Shira found the story very amusing when I told it to her that morning at the Nargillah cafe. She inspected the line of bites machine-gunned down the length of my wrist. “Look at what she did to me!” I complained. “I can understand them getting thirsty. But why don’t they just stay in one spot and drink their fill? Why did she have to make such a lot of separate bites?”
“How do you know it’s a she?”
“Oh, only female mosquitoes drink blood” I told her. “Scientific fact. I’m an expert on the damn things. For instance, did you know…” But Shira hadn’t sat down next to me to talk about mosquitoes. She steered the conversation in the direction of religion, and began pumping me for all the information she had so long wondered about. But she could see that she had lost my attention. While I was explaining about eating Kosher, about prayer, about sex, I had caught the far-off roar of the airplane, and realised that Ortal was probably on it.
It was because of Ortal that I went over to the Moskitto that night. Everyone goes to the Moskitto in Rurrenabaque. It’s one of only two Gringo pubs, and the other one is quite a formal affair, patronised by older travelers. So when the sun goes down, that is where everyone under thirty goes, and that is where I hoped to find Ortal, who I hadn’t seen all day. I had even wondered if she had perhaps had missed her flight, but I saw her as soon as I entered the pub, surrounded by a tight little knot of Israelis, her back towards me, that long brown hair curling down between her bare shoulders. I stood watching her for a while, then caught sight of Shira waving from another corner. I waved back, and after I had ordered a drink, I went over to join her.
The Moskitto is aptly named. The multitude of pot plants hanging from it’s walls harbor a whole army of mosquitoes that drift down after sunset, flicking among the bare legs under the tables, under loose T-shirts, over bare arms, raising welts and itches. Notwithstanding this drawback, however, there are two things that stand in its favor. Firstly, its an absolutely horrible soundtrack, the full gamete of heavy rock from Led Zep onwards. Secondly, its varied and professionally prepared range of drinks. It’s an interesting cocktail…alcohol and hard rock, twin intoxicants that I had been starved of during all those dry, music-less weeks in La Paz. I had ordered a long, cool mix of vodka, rum and coke, and took my first sip just as the DJ got down the first track of the evening, the hard, wicked burn of the alcohol hitting at the same instant that a raw slice of electric sound coursed through the air like acoustic energy: the opening riff of Led Zeplin’s “Been a long time”.
It was around the time I was on my third drink, and Shira and the table between us had begun to recede on that familiar tide of alcohol, drifting further and further away whilst staying fixed in space all the while. It was then that the conviviality began to dissipate. Israelis don’t drink, really, and Shira began to look disturbed at this new brooding version of the friendly young dos she had, after all, only just met. She told me she was going to the ladies, and as she got up and began to weave her way through the tables, a waiting shadow detached itself from the group at the far end of the bar and made its way towards me: Ortal.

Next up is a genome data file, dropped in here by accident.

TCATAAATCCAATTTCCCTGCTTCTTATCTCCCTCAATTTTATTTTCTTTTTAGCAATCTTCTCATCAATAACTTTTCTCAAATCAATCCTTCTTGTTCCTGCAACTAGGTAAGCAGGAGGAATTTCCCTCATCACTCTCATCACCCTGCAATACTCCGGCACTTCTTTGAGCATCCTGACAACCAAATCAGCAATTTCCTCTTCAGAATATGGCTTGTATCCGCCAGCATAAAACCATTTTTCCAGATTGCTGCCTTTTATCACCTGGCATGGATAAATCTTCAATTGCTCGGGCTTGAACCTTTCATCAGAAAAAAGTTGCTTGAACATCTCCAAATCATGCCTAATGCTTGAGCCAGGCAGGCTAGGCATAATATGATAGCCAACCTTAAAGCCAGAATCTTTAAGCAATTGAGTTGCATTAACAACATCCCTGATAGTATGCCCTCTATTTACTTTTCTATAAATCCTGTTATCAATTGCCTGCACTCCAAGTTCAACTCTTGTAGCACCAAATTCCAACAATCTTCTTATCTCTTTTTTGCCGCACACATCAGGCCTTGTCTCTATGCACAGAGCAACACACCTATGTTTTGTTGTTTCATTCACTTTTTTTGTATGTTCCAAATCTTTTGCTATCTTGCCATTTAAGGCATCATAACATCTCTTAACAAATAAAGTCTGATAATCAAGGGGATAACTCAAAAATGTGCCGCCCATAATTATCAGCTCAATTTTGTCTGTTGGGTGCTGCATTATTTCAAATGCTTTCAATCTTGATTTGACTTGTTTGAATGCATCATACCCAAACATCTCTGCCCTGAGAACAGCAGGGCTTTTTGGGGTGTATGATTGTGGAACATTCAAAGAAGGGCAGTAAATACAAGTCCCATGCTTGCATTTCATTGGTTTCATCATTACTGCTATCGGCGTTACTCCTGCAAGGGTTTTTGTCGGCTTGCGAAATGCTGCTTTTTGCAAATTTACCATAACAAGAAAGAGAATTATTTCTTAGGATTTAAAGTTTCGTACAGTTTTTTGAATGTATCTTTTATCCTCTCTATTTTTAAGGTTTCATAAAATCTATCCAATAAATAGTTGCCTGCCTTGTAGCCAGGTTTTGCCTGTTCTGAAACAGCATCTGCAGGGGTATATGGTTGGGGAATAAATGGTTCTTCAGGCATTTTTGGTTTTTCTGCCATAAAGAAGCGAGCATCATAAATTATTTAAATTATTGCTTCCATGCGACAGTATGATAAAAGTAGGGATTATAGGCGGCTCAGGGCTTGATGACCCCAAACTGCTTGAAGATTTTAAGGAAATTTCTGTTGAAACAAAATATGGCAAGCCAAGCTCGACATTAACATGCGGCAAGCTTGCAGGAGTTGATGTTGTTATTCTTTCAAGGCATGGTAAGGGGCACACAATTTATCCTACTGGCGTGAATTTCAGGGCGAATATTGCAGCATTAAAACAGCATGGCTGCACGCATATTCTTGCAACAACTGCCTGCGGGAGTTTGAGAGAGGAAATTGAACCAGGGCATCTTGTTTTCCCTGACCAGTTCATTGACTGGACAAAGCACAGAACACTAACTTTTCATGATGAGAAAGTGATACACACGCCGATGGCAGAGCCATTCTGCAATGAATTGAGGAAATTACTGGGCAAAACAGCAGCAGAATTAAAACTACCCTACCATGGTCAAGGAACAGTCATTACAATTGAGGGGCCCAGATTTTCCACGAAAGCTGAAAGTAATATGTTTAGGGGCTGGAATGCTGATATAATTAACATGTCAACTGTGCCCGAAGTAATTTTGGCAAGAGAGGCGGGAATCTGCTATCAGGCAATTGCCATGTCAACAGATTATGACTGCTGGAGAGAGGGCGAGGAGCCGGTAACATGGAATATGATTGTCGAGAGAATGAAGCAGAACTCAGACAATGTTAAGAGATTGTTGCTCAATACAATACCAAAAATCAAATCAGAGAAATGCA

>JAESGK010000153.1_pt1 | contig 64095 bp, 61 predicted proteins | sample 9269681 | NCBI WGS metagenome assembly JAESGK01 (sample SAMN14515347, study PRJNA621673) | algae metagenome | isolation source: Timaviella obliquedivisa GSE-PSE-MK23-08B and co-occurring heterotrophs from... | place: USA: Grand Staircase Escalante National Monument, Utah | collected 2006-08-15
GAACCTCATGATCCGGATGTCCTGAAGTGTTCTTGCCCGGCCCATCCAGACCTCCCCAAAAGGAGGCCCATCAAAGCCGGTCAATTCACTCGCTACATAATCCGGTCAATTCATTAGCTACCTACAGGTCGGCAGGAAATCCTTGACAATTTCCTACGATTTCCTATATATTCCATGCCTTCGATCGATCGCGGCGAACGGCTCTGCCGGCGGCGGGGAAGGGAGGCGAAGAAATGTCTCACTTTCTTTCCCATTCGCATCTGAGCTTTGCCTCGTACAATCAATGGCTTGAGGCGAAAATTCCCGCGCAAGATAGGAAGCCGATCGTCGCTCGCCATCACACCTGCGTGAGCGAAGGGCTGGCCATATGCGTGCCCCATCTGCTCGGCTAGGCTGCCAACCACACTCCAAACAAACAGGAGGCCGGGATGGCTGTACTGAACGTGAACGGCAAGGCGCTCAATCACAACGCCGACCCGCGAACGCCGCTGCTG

She smiled and the music lurched. Who, I wondered, granted a crescent of enamel such semi-mystic power? But there was no time to think, as she slipped into the seat next to me and wrapped a friendly arm around my shoulder.
“I hear you’re staying at the Lobbo” she said.
“Erm…uh-huh”. The music’s rip-snorting electric pulse, I dimly noticed, had taken on a new and deep significance. “Hold on, how did you know?”
“The register. I saw when I was signing in. You’re in room seventeen, right? Well, I’m next door – room sixteen.” And oh Christ, there it was, that smile again. I was wondering what the hell to say when the music suddenly stopped, replaced by an old familiar tune, the tinkling strains of “Happy birthday to you…”
“Oh G-d” – she stood up – “Be right back”, and she hurried back to where the cake was already being cut amid the celebratory flash of cameras. And I was out in the hot, humid night, the old cobbled road a moonlit white beneath my feet, the Lobbo, the stairs, my key clacking in the lock, a gulp from the vodka bottle beside the bed burning down my throat with a bang. Lights out.
Sleep. Sleep, coming and going, the alcohol and the aching exhaustion of my body dragging me down, the stifling heat dragging me back, I lay drifting between sleep and wakefulness, the heat like a body laid across me, a line of sweat inching down my ribs and across my stomach, and I was drifting down, drifting down, only half aware of the flurry of voices out on the stairs, goodnights and see-you-in-the-mornings, of Ortal’s door softly clicking to. Sleep. The gritty snap of a lighter, the sound of her softly exhaling coming through the cardboard-thin walls, and as the faintest tang of cigarette smoke tickled my nostrils, I knew exactly were she was sitting, with her slender brown legs dangling, out on the balcony, watching the river with a cigarette between her lips.
When I awoke again, it was by the wind, a cool rush snapping back the drapes and cooling the film of sweat gathered on my skin. My body tensed at the sudden cold…tensed and relaxed as the cool wind receded as quickly as it had come, and the room was suddenly stifling hot again. G-d knows how many minutes, hours passed that way, half asleep in the sultry heat, vividly aware of Ortal stretched sleeping in the next room. The dark in my room textured by the wet heat into a stifling velvet blackness, and in that blackness…
A pin-prick of sound.
A high tiny point of sound.
aaaaa… rising… falling… growing… like an approaching but distant siren.
That sultry stuka-whine, oozing out on the hot air, catching the ear and not letting go, a certain beauty in the rise and the fall… and I felt it then, the tiniest of feather brushing my chest, and working down. Even I know when resistance is futile, and as sticky sleep rolled over me I felt the slow, itchy burn of the bites beginning to swell. When I awoke in the morning, I knew, and looked with rimmed and bleary eyes into the bathroom mirror, I would find the bites, like hickeys, scattered all over my chest and neck.